I envy writers who suffer from no selfdoubts:inside the world of graphic novelist Chris Ware
The mind behind Jimmy Corrigan on casting himself as a jerk in his new book Rusty Brown, childhood nostalgia and discovering his distinctive style
In 2001, the cartoonist Chris Wares graphic novel Jimmy Corrigan: The Smartest Kid on Earth won the Guardians first book award. It was the first time a comic book had won a major UK literary prize. Ware was in that respect, as in others, something of a trailblazer in showing how subtle and complex and serious graphic narratives could be a first advance in their subsequent storming of mainstream literary culture.
Rusty Brown, Wares first graphic novel since 2012s Building Stories, is anchored by the inconsequential events of a single day in a school in Wares hometown of Omaha, Nebraska, in 1975. It tells the interwoven stories of the titular pre-teen bully magnet and a handful of characters with whom his life, however glancingly, intersects. As readers of Ware will have come to expect, its mordantly melancholy and drawn and plotted with extraordinary precision.
When he guest edited a comics issue for McSweeneys in 2004, Ware called comics not a genre, but a developing language. Ahead of the publication of the print instalment of Rusty Brown, we discussed his way of working and where that developing language is now.
Sam Leith: Rusty Brown collects a number of different storylines written over a number of years. How much do you think of it as a coherent single work?
Chris Ware: Id always planned it as one volume, but my irresponsible writing methods got out of hand and I decided that rather than produce a book that would be too heavy to hold, it was better to split it into two books. Besides, paper may no longer exist when I finally get done with the thing, though at least Ill know half of it will actually physically exist somewhere for a little while. Sprawl and complexity are features of my favourite books, from War and Peace to Moby-Dick to Ulysses, and Im aiming for a similar end albeit with thousands of little colour pictures instead of just words.
SL: How do the characters in Rusty Brown and their universe relate to the worlds of your other work? Is there a sort of Ware-verse in which they cohabit?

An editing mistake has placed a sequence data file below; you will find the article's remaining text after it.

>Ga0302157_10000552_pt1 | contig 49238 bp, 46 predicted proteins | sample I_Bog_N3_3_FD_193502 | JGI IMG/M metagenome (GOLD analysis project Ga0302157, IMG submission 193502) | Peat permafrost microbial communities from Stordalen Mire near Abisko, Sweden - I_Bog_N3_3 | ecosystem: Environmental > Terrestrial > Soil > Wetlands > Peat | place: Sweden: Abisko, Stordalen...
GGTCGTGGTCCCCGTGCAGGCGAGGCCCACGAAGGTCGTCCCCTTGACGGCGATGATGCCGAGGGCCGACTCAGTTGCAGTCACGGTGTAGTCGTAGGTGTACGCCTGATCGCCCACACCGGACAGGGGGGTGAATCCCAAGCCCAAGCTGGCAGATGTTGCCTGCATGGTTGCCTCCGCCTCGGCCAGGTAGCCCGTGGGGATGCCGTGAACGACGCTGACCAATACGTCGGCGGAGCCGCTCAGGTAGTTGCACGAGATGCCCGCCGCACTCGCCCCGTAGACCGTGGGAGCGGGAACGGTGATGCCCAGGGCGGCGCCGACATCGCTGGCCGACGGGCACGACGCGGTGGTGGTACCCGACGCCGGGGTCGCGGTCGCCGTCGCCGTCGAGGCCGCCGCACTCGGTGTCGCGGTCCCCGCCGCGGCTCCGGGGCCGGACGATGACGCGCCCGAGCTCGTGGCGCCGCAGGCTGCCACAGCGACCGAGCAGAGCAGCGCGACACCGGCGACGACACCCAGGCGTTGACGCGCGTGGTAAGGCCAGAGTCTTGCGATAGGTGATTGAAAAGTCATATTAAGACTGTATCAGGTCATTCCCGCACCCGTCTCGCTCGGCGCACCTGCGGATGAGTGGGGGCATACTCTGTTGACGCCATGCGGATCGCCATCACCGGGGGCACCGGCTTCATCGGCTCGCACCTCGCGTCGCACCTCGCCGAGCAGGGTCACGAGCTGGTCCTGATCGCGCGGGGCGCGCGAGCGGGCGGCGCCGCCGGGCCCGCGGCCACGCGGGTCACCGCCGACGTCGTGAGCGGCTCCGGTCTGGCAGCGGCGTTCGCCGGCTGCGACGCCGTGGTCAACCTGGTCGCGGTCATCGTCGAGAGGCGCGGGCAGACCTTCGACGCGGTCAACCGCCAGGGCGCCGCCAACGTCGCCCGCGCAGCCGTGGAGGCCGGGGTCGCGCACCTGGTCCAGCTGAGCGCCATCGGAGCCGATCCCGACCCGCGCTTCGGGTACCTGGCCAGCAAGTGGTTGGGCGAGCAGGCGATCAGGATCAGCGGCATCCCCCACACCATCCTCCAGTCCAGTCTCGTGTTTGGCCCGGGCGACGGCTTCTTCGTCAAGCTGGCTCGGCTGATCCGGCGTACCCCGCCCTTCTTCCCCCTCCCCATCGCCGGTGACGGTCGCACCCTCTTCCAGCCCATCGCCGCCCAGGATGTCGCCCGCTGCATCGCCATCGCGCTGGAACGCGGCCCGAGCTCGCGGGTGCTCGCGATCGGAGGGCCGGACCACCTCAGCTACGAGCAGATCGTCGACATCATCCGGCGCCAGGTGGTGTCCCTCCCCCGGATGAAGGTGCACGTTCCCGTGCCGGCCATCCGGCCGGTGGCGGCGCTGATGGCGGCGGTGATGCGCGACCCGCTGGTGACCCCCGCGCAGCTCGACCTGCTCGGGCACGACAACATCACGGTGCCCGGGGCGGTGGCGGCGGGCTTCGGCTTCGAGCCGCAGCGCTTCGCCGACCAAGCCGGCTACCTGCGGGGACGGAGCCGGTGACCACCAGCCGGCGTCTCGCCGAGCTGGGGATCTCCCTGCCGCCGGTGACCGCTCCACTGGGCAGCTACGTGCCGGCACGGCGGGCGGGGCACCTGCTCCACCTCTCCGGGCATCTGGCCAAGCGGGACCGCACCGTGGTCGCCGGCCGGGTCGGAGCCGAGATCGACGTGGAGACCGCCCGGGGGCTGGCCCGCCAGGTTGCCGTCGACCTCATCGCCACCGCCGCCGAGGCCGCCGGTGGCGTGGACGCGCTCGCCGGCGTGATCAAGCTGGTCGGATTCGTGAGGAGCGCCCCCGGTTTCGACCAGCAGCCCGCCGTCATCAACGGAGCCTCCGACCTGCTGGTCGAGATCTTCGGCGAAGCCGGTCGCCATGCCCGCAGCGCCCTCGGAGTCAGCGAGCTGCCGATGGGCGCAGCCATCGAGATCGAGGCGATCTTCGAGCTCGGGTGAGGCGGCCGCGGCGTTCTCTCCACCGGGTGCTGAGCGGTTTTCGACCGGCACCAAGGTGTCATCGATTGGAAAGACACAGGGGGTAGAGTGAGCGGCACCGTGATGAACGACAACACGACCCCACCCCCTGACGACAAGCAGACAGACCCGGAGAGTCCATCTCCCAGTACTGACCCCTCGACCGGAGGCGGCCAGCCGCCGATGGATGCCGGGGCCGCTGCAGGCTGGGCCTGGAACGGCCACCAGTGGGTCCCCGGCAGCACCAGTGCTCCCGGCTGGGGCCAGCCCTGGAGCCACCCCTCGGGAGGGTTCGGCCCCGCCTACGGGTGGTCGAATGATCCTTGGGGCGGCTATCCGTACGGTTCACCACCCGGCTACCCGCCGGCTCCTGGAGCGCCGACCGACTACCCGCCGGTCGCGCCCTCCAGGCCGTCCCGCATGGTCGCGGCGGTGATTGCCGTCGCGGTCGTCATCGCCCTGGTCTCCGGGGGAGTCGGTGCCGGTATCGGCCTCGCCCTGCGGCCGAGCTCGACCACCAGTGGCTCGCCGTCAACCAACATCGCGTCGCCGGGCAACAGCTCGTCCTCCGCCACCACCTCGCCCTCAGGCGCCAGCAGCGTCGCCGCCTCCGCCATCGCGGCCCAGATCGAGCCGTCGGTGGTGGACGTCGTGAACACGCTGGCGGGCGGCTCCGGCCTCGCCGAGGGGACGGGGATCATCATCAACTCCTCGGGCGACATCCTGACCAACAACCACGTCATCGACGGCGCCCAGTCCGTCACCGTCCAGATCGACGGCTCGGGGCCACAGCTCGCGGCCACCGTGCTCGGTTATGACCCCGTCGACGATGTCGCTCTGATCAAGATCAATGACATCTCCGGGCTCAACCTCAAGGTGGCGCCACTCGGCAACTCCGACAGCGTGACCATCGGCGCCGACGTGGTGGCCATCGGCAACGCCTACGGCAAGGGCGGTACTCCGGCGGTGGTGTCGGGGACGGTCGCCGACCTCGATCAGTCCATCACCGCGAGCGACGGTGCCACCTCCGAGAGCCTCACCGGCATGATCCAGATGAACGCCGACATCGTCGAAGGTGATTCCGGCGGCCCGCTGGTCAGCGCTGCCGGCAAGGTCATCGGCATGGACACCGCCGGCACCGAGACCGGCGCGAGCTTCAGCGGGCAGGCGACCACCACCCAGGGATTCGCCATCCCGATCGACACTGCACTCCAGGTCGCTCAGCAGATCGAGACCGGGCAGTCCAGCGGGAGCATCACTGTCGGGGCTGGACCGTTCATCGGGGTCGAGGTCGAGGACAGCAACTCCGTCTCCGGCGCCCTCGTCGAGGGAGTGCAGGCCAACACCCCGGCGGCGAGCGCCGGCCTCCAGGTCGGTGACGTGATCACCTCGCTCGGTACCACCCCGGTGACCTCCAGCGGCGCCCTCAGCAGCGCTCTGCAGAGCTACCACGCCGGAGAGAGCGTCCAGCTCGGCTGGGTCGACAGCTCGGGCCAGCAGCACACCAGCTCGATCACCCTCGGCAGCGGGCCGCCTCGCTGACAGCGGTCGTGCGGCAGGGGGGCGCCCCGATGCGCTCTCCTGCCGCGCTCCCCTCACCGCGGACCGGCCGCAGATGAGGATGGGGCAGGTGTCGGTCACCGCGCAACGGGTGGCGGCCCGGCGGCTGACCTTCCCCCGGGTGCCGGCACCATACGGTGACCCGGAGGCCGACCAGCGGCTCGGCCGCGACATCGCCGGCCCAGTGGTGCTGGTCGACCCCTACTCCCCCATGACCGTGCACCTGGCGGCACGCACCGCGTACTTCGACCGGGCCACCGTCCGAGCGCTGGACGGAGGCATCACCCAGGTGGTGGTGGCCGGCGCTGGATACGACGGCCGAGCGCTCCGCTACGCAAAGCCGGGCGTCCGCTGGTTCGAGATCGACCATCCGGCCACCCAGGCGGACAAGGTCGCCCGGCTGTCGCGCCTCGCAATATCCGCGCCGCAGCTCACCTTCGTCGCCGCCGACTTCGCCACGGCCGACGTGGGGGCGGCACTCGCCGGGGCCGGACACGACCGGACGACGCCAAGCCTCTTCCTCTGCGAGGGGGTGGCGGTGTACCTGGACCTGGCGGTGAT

CW: There is a tip-off in the book that it all connects to Jimmy Corrigan, and though its not apparent yet, also to both Building Stories and two other books on which Ive been slowly toiling. This is all very inconsequential to the turning of the planet, however.
SL: You or someone with your name figures in the book as a character (though, at the time in which the book is set, Im guessing you would have been closer to Rustys age than his). How autobiographical is the book and in which way? What does it do to introduce Chris Ware as a character?
CW: Well, I needed a jerk and I was available. To portray is not to endorse, of course, though on my private novelistic spectrum of human loathsomeness, the character is probably the most immoral and selfdeceiving of anyone in the book, growing out of my own sublimated venal impulses and the imaginings of those in others. For the reader as well as the artist, comics are already something of a paper mirror. So to have a horrible person staring back at me while I draw him, who looks like me but isnt, serves as a useful psychological experiment. It is all in the service of trying to understand the world and, most importantly, to be a better person.
Every generation has its immoralities that culture and custom somehow cushion, and were seeing a much-overdue reckoning of that now; if theres any shred of inadvertent good to the election of Donald Trump, its that he has made us all keenly aware of the fragility of virtue versus the blunt force of deception and domination. It takes considerable effort to be good and almost none to be bad.